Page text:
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Lou Reed is next. I saw Reed before, when he was in his “Karate Kid III” years, performing largely acoustically with an accompanying meditation master offering interpretative dance to “All Tommorow's Parties”. It was shit then. And it's shit now. Reed leads his mogadon, barely adolescent band – one that compensates for his obvious apathy – as he becomes a sideshow. There's a bloke on stage. Barking about a femme fatale, or something. The delivery is contemptuous. And I've seen Bob Dylan mangle tunes like a seal into a bucket at Roskilde.His band – wonderkid guitarist in his late twenties aside – are jobbing tired session hacks, with the generic shaven headed, huge drummer pounding skins as a human gorilla with the subtlety of a brick and a bored bassist. Reed races impatiently through the songs : through I have no idea why. If he hates performing so much, it's not as if he needs the money. Maybe it's time to stop. Maybe its time to let go. Lou Reed looks bored, and is boring. Whatever muse he had, whatever his once compelling artistic idea was, it's deserted him and we're left with a twitching corpse of once-gender-confused-karaoke. Shiny! Shiny! Boots! Of Leathah!

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And then Iggy came. And set us free.

Which leaves us to Morrissey. With the legacy of The Smiths a memory of a memory, his solo career at a curious crossroads.His band take his songs, good, bad, ugly – and render them all with the shape of a generic indie thump. Dressed identically, his Sleeperblokes, the gang he desperately wanted when younger, compliantly deliver b-grade mid 90's indielandfill with enthusiasm and skill but no taste. And the songs! He sings them so beautifully, when he can be bothered. The new material is average – just another 3 Morrissey songs to join the 250 or so already in existence – sandwiched between a curious mix of album tracks and occasional hit singles. With so many hits – Morrissey has 35 solo singles and another 18 or so as part of The Smiths – it's a choice of songs that sees most of his 2009 era setlist junked (only four songs were also performed on his most recent tour) – and whilst you can never please everybody all the time, his sets are perverse, and unpredictable. Not helped by a band that mauls classics in different keys or tempos, flattening the glory of “There Is A Light That Never Goes Out” into a huge singalong on a farm, and pretending that “Suedehead”, or even “Something Is Squeezing My Skull” doesn't exist. But Morrissey is iconic now : all he has to do is be, not even do anything, to be Morrissey. Like it or not, Morrissey is becoming an elder statesmen, entering a late period irrelevancy, backed by a band terrified of taking risks, and terrified of the inevitable sack. But maybe it's time to get off the stage. There's little new left in these old tricks for now. Sack the band. Take risks. Be alive again, Morrissey. You are very good at what you do, but what you do isn't very good anymore.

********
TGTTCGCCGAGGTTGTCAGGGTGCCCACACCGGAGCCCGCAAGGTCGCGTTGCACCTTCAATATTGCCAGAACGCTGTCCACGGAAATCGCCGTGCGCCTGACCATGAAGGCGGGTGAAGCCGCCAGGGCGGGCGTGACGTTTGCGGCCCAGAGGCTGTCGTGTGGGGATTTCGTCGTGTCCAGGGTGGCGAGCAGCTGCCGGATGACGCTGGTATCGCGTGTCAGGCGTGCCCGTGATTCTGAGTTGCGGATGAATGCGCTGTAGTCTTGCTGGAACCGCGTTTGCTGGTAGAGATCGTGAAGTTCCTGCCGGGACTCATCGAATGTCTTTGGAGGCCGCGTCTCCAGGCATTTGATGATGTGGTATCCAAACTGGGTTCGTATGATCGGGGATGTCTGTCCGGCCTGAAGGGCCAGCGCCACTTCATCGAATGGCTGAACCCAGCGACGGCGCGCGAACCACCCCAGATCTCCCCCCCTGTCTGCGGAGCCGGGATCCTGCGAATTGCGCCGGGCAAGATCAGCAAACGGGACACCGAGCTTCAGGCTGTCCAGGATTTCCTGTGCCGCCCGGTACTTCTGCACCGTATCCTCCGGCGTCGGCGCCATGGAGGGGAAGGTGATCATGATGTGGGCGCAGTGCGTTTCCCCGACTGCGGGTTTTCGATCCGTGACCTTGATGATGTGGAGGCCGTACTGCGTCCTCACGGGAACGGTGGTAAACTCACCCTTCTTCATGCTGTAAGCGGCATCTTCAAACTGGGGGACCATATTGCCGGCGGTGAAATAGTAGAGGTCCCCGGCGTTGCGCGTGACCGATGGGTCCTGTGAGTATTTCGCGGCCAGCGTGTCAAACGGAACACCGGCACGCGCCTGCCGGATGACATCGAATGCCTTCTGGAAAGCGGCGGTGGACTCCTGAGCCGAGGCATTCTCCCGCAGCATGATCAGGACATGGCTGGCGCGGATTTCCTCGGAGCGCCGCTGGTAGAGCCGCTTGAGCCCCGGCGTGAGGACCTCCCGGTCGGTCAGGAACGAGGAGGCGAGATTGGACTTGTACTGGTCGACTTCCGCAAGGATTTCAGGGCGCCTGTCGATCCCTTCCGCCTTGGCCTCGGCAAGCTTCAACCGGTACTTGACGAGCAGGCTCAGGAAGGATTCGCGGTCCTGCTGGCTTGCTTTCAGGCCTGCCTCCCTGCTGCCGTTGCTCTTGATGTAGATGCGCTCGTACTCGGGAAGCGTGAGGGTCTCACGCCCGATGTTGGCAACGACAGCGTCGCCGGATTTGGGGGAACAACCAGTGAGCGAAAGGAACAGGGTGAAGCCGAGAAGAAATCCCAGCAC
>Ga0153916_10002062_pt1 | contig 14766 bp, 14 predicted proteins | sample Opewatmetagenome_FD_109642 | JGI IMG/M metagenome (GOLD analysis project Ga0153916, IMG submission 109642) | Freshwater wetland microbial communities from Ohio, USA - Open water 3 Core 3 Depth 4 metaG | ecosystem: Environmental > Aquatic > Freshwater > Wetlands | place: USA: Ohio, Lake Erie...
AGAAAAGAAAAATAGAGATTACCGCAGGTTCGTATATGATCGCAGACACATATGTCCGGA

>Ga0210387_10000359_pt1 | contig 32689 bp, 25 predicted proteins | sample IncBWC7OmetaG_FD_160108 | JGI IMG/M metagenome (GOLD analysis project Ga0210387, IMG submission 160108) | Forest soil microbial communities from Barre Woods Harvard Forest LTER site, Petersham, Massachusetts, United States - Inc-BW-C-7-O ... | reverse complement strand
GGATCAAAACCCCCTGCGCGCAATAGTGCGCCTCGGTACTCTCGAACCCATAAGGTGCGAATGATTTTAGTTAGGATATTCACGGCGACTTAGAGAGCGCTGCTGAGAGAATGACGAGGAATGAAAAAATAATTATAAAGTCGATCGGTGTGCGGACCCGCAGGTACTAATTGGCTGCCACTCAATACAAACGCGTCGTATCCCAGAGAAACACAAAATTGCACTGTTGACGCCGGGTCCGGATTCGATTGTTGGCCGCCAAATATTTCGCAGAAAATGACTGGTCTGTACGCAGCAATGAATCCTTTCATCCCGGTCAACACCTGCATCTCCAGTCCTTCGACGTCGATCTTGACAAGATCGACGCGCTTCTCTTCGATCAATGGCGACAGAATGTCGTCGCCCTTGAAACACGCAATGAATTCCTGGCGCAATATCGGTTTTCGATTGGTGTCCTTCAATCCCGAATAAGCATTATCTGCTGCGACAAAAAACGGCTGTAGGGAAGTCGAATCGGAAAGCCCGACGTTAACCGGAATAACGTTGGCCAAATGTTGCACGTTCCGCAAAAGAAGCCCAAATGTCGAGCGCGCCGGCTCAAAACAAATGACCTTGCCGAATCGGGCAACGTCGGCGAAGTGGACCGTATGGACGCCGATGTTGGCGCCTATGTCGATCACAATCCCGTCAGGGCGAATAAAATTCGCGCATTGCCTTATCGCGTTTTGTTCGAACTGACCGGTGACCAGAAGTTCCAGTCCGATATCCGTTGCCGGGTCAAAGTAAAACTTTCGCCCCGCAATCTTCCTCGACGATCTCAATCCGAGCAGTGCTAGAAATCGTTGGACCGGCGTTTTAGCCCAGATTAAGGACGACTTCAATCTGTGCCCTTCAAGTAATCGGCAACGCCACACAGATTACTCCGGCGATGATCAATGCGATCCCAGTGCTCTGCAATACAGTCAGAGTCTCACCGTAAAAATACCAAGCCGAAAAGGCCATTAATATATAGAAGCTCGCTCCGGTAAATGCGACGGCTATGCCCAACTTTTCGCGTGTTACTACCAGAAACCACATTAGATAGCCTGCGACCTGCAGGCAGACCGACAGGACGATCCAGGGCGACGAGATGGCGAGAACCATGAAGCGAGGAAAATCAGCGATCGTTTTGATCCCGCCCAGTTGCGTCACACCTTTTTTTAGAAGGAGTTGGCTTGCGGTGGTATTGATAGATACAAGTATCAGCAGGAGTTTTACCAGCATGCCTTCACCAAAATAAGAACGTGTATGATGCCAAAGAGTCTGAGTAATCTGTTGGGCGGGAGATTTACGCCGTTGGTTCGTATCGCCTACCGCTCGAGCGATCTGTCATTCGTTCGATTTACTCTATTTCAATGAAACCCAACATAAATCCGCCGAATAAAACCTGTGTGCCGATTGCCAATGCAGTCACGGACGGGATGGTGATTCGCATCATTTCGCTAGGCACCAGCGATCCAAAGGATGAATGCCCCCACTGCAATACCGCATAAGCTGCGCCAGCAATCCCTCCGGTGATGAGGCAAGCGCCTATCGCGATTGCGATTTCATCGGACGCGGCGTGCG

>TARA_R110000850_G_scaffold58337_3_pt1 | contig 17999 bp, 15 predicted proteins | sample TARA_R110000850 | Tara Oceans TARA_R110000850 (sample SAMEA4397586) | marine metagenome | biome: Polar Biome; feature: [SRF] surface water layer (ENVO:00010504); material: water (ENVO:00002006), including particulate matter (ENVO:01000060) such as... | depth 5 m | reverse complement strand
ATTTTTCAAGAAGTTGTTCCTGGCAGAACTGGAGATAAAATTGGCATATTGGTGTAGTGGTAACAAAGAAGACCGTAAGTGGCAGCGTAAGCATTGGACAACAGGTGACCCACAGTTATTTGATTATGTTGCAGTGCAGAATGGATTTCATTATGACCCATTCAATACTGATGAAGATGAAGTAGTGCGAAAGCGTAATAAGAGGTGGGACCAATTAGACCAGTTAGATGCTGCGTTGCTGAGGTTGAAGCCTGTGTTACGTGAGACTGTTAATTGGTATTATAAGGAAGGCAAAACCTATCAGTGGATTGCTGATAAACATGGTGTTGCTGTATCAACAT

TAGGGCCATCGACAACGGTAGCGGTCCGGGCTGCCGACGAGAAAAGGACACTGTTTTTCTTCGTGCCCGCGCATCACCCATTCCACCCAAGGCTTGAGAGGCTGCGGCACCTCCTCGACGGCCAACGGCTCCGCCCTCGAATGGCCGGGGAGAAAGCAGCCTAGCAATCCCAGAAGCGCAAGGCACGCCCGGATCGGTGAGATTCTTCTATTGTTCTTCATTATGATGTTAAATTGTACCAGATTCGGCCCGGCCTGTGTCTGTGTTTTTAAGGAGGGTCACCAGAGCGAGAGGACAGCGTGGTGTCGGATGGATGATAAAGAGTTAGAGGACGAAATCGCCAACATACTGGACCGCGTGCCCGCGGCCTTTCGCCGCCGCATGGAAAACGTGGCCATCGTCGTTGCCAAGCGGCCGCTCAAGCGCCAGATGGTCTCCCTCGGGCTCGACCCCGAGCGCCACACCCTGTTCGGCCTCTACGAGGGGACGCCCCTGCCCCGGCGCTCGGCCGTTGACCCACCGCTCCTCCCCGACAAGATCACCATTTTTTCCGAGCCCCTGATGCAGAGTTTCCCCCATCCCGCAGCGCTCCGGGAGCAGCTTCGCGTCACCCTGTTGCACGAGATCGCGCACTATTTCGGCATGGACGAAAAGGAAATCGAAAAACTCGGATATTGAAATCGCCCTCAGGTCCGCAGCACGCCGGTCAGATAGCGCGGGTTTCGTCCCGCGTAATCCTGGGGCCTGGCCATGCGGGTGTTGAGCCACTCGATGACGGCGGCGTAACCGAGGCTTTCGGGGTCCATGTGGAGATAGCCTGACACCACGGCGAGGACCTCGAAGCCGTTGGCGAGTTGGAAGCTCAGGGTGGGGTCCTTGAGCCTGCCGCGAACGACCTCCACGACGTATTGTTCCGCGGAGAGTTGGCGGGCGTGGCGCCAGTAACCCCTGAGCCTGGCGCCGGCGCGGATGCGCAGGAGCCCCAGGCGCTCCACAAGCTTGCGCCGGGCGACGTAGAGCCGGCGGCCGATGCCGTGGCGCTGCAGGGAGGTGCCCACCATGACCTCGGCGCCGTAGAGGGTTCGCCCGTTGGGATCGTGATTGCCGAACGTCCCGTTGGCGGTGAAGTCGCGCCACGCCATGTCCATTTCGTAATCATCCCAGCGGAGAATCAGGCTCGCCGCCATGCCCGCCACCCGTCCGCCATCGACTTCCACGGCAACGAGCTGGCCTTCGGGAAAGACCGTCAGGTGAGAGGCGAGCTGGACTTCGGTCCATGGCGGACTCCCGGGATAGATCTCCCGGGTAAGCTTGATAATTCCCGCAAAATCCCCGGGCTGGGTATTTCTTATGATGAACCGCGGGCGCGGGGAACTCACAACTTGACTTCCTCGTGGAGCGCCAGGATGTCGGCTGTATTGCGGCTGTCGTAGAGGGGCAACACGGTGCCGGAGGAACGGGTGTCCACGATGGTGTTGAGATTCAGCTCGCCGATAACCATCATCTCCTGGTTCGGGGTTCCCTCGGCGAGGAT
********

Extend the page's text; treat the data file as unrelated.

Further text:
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Comments:
To some extent I can understand the lumpen power chords on those lovely, delicate Smiths songs.... it's a recognition that, without Marr, they can never sound like that again and it's better to try to claim them as something different. That said, at Glastonbury, I found the riffage on "This Charming Man" in particular to be depressing. Other than that, I thought Moz was on reasonably good form, and it was nice to hear "Almer Matters" although I would rather have heard some of the lush, orchestrated songs from "Vauxhall & I"

Re. the band. I think this current incarnation dates back to just after "Ringleader of the Tormentors" and he still had Gary Day when he did "Quarry" (might be wrong there). Isn't the reason Alain Whyte isn't there any more due to illness?

I'm sure Jesse Tobias is an estimable guitarist, but Johnny Marr he ain't. Who is?

Morrissey may be a nostalgia act these days (and he's raging against the dying of the light) but watching him still gives me the overwhelming sense that they don't make 'em like this any more and we'll never see his like again. Cherish him -- although that doesn't mean put him on a pedestal and be uncritical of all he does, as many are. He's a one off. Always was.
 
That's a musical Scorched Earth policy.. Alain Whyte left due to illness and back trouble, but, as far as I can tell when phased out hasn't been visible yet. Jesse Tobias is good at what he does, but what he does isn't good enough for these songs. They don't make them like him anymore... but thats not ALWAYS a bad thing.